Workshop reports and resources

So in the past year or so I’ve helped run a couple of live-coding workshops. These were the CodeXHipHop nights that Buki Kekere (who I’ll make aware of this forum now) started.

Seeing as we’re wanting to use this primarily to help people organise and run events I thought it may be useful for me to share the slides and resources I created for the workshop, along with a bit of info about the aims, outcomes and feedback.

This thread is mainly intended to act as a starting place for other people to share information and resources from workshops they have done, with the aim being to make it easier for others who want to run workshops in the future. Either by re-using workshop plans, or using the information as the basis for their own.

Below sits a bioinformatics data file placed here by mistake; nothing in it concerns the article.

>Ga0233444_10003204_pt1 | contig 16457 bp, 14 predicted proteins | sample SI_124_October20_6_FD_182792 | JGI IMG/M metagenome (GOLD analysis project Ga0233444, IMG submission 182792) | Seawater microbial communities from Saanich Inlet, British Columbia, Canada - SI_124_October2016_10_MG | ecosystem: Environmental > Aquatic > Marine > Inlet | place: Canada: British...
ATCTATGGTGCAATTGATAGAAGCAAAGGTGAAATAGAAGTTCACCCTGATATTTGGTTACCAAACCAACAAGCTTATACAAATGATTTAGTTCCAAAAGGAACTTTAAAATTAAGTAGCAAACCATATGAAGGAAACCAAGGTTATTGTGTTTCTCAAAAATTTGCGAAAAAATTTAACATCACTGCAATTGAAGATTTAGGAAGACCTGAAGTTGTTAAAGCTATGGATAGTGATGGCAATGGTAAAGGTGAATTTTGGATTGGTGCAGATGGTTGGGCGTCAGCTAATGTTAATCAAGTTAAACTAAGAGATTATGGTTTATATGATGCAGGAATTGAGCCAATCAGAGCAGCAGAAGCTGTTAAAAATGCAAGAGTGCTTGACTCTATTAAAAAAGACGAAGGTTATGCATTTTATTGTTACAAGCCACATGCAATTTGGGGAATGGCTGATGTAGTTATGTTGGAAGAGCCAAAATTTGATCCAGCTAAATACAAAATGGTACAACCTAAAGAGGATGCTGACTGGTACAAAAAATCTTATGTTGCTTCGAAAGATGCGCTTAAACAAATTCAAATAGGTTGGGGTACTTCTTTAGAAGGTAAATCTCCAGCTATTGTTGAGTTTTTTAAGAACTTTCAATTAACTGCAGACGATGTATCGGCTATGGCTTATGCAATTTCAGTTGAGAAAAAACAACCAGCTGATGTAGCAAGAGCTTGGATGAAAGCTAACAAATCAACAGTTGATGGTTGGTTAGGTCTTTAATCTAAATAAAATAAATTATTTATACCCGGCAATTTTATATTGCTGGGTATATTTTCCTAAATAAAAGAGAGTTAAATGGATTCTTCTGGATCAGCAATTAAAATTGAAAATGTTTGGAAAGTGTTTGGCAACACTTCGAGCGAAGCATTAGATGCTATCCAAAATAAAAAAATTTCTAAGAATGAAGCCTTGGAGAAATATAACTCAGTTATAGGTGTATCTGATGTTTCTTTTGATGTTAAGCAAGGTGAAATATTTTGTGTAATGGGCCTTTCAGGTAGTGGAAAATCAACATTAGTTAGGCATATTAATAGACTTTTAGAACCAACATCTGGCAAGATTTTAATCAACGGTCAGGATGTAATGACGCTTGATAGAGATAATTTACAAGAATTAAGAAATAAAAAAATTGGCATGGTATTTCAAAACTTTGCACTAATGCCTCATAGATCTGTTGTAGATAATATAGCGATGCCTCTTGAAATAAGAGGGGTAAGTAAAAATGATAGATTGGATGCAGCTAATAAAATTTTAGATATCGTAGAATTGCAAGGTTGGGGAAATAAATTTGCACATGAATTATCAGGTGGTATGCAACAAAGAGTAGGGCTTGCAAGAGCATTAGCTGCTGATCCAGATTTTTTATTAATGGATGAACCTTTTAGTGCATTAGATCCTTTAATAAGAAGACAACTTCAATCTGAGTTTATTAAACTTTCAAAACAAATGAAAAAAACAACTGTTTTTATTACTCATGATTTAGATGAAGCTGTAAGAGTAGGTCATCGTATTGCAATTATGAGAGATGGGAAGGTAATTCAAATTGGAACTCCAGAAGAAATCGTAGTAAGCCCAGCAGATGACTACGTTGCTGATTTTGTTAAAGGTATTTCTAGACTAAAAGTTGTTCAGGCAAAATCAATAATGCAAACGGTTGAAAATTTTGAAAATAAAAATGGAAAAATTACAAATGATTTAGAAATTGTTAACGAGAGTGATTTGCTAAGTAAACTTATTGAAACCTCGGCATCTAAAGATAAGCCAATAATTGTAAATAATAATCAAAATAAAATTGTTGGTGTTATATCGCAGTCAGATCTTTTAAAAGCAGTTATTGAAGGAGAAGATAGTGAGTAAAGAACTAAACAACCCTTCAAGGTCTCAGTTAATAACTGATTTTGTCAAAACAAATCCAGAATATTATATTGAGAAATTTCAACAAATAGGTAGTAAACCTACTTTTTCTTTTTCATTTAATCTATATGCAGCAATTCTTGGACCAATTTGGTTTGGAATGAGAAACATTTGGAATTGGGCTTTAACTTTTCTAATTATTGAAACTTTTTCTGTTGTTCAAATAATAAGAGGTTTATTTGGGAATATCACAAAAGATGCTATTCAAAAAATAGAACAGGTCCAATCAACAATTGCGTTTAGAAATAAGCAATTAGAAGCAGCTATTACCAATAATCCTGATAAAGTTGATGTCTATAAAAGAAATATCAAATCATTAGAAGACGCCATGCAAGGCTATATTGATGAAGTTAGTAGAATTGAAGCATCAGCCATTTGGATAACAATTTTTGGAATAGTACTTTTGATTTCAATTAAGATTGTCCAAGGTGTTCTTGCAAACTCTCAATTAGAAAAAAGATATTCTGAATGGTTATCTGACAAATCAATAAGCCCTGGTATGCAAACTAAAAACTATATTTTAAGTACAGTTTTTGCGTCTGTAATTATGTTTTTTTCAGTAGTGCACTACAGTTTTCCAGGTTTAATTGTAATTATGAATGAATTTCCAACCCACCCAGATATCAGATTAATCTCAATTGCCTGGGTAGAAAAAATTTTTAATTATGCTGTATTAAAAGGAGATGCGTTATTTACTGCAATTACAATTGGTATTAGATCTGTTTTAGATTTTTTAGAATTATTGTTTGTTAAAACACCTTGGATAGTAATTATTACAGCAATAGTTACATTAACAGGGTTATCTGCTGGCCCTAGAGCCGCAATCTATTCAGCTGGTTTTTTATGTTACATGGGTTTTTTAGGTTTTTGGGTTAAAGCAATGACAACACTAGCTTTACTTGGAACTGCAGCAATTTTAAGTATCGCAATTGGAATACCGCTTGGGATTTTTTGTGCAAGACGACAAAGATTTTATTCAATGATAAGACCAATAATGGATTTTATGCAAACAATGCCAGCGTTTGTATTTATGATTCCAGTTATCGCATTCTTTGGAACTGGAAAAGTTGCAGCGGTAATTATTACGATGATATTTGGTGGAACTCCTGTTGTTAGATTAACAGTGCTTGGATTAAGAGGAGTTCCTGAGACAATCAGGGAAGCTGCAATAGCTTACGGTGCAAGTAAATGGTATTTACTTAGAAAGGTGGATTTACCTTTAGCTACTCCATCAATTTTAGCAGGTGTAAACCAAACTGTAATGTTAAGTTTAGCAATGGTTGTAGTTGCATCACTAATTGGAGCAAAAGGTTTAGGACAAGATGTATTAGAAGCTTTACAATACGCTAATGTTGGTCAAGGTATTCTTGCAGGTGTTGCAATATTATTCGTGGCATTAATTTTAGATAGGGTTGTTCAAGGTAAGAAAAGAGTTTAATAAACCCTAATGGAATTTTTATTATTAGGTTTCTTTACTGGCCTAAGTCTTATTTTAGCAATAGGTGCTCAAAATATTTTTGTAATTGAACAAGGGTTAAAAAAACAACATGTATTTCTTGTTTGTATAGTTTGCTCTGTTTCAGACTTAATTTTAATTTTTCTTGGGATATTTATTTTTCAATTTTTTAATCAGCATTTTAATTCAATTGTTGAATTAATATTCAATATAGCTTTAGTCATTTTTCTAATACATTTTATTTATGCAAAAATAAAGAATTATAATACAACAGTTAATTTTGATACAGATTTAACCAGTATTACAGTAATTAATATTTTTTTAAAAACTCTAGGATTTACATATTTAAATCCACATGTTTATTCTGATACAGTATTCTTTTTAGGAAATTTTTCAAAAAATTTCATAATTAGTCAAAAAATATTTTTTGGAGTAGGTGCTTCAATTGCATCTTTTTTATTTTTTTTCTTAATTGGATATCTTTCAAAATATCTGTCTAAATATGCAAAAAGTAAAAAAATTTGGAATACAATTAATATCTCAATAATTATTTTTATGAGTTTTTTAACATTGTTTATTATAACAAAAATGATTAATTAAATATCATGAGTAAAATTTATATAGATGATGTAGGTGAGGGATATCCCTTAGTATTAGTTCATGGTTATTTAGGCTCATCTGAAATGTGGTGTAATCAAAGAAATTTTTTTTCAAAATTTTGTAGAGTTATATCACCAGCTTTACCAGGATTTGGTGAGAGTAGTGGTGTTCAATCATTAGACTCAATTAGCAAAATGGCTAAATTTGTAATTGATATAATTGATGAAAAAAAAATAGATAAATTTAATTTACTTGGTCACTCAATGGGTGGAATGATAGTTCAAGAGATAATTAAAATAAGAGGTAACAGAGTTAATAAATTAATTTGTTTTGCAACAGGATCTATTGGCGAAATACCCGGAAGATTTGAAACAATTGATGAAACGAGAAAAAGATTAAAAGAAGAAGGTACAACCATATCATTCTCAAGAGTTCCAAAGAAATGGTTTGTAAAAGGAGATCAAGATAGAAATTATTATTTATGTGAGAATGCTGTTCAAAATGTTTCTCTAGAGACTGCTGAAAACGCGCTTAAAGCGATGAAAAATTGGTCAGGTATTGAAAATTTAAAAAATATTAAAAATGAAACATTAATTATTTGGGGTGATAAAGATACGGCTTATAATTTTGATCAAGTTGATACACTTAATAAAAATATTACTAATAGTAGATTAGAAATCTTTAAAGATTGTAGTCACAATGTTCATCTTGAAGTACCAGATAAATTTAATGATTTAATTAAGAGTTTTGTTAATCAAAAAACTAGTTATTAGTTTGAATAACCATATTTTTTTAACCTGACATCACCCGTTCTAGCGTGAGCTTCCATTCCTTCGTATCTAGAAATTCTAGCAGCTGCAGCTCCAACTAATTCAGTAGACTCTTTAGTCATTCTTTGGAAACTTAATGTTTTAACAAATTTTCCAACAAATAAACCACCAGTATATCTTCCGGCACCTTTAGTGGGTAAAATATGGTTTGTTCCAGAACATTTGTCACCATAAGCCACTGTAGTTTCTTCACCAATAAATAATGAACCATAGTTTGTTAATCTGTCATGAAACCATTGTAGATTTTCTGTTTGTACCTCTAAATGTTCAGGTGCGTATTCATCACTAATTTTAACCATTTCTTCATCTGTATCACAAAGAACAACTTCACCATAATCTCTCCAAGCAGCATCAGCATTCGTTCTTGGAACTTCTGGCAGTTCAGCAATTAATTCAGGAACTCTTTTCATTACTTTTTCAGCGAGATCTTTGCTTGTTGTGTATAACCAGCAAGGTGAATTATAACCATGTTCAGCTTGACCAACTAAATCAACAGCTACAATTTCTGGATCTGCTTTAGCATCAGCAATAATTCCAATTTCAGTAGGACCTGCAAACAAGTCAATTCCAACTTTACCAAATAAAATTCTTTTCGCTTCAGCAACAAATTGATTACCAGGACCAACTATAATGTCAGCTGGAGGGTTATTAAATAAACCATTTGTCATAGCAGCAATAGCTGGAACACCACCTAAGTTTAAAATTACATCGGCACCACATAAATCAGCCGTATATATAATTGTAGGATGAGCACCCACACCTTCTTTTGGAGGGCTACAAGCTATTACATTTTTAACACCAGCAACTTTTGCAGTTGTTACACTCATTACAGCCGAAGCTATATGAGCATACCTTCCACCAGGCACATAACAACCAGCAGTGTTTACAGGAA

Code x Hip Hop

The workshops were designed for those who had zero to a little experience with coding and/or music. Age range was about 18 to 30. Group size was about 24 for the first one and about 15 for the second. The workshops were planned to be about 2 hours, with a 15 minute break in the middle.

Plan

Gibber was chosen as the main focus, both for ease of installation and because teaching javascript seemed in-line with the aim of introducing more general programming skills.
The first workshop also used live code lab to introduce the idea of strings as patterns when creating music, but this was dropped for the second as it seemed to make more sense just to cover that in Gibber using the Drum patterns.